California’s Transportation Policies Must Create Solutions to Deliver Benefits Both at Home and Outside Our Borders

rp_Tim-Oconnor-picture-228x300.jpgMake no mistake, California is a leader when it comes to improving air quality and deploying unprecedented amounts of cleaner, low-carbon fuels. However, despite years of efforts to cut vehicle emissions and reduce fossil fuel consumption, California remains in the top spot nationally for gasoline use, and is home to the top five most polluted cities in the country.

In addition, as the state and surrounding region continues to cut petroleum usage and clean up the environment – yielding major climate benefits – economic growth in emerging markets across the world means that our efforts are being undercut by increases in use elsewhere.

For California to truly deliver in in the fight against climate change, we must not only cut fossil fuel use and deploy cleaner alternatives at home, but also create solutions that deliver benefits abroad. In other words, we should aim to export our best transportation policies abroad – the ones that have helped California reduce fossil fuel use yet still help foster economic opportunities and growth.

A range of current policies are helping drive new technologies that yield low carbon vehicles and fuels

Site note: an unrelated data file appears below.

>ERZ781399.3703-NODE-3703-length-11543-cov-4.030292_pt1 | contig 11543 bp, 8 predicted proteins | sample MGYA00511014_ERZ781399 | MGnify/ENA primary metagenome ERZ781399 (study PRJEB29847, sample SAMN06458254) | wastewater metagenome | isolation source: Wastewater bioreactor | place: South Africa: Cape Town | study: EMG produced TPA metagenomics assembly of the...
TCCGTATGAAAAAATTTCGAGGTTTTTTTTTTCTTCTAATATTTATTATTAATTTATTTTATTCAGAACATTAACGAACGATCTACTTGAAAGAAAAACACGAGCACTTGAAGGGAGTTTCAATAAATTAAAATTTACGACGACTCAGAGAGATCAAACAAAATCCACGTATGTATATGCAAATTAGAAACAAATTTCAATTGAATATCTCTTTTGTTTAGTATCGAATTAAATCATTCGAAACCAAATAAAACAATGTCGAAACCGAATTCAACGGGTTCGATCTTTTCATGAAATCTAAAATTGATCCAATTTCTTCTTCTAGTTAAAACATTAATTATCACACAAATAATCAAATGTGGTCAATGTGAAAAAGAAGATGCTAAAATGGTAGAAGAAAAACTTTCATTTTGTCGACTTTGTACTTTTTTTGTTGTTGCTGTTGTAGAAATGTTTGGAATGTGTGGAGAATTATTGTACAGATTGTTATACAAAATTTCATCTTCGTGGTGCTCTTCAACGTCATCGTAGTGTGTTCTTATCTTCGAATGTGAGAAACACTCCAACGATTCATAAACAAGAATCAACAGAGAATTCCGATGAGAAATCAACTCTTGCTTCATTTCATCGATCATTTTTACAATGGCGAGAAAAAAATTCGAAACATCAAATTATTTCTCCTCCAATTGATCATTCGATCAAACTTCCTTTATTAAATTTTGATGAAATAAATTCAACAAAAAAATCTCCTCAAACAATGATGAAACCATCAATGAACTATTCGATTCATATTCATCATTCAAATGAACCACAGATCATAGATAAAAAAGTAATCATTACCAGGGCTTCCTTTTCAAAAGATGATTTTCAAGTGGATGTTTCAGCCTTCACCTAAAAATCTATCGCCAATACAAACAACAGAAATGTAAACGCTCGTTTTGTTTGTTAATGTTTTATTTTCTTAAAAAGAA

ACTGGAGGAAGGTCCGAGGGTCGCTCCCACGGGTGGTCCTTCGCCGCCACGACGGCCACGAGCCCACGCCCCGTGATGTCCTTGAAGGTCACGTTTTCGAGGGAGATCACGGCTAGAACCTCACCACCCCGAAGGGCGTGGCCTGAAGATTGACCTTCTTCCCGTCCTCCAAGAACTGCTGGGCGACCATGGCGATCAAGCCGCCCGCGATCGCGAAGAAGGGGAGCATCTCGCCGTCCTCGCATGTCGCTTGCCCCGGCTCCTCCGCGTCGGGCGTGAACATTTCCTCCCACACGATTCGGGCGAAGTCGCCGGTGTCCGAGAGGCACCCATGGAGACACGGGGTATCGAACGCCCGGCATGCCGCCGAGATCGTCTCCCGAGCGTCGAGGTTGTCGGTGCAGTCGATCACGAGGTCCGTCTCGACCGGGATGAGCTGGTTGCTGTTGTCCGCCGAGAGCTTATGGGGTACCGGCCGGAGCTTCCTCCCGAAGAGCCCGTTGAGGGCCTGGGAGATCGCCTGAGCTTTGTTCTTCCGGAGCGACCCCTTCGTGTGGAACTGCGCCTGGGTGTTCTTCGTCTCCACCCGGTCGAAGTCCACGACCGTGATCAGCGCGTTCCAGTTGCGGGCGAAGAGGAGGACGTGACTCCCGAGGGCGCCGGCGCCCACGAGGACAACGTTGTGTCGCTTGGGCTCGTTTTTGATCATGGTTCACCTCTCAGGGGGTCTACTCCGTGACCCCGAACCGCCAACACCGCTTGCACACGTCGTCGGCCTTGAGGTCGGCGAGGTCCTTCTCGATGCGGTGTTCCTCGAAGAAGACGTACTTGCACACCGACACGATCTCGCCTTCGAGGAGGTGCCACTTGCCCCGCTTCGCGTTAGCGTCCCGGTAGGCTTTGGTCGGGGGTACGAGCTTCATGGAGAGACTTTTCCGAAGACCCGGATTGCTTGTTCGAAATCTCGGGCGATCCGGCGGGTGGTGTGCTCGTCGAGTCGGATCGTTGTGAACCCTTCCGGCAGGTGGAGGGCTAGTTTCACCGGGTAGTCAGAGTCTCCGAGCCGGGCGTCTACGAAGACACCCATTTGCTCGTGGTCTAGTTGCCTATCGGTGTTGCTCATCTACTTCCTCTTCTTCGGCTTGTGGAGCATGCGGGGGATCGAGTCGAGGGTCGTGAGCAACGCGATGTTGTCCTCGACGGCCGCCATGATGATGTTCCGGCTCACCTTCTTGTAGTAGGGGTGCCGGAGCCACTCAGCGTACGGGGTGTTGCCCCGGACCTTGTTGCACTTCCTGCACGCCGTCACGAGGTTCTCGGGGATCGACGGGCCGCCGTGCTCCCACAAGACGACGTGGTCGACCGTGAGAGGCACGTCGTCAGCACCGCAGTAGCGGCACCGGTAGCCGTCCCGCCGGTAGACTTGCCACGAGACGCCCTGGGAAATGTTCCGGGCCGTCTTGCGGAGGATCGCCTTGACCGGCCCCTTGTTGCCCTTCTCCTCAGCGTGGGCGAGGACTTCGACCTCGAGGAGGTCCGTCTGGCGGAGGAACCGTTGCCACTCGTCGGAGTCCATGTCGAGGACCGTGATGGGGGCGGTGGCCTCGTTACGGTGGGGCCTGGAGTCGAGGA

Over the past 15 years, California has given birth to the some of the most ambitious and successful climate change related transportation policies imaginable. For example, in 2002 the legislature adopted the Pavley Clean Cars law (AB 1493) which set greenhouse gas standards for automobiles. This law eventually led to new national vehicle efficiency standards and the production of a new wave of more efficient and cleaner cars and trucks.

In 2007 the state adopted AB 118 (later reauthorized under AB 8 in 2013). This policy helped create major economic incentives for low-carbon fuel production, with both public and private dollars.

Similarly, the state has in place a nation-leading cap-and-trade program and a Low Carbon Fuel Standard, both of which place a price on carbon to stimulate private investment in low-carbon vehicles and fuel technology. Like the Pavley car standards, the LCFS program is ripe for replication – with similar programs adopted or considered in both Oregon and Washington.

Moving forward, California’s dedication to cleaning up transportation is expected to continue as evidenced by a recent commitment by Governor Brown to cut petroleum use by 50% over the next 15 years.

Putting California in context

California, working in concert with states like Oregon and Washington, is making headway to develop and deploy transportation solutions. But home-grown solutions can only go so far toward battling climate change if they remain local. To make a real dent in climate change, our state policies must help

move people away from fossil fuels and inject new technologies into the global multi-trillion-dollar transportation fuels market.

Case in point: The world’s four largest countries not including the U.S. (China, India, Indonesia, and Brazil) are home to about three billion of the world’s seven billion people. With a couple of exceptions due to fluctuations in Brazil’s fuels market, petroleum use in these countries has been increasing steadily: both in total volume and in the amount used per person. Furthermore, accordingly to documents like Exxon’s Energy Outlook report – world oil consumption is expected to rise 19% over the next 25 years.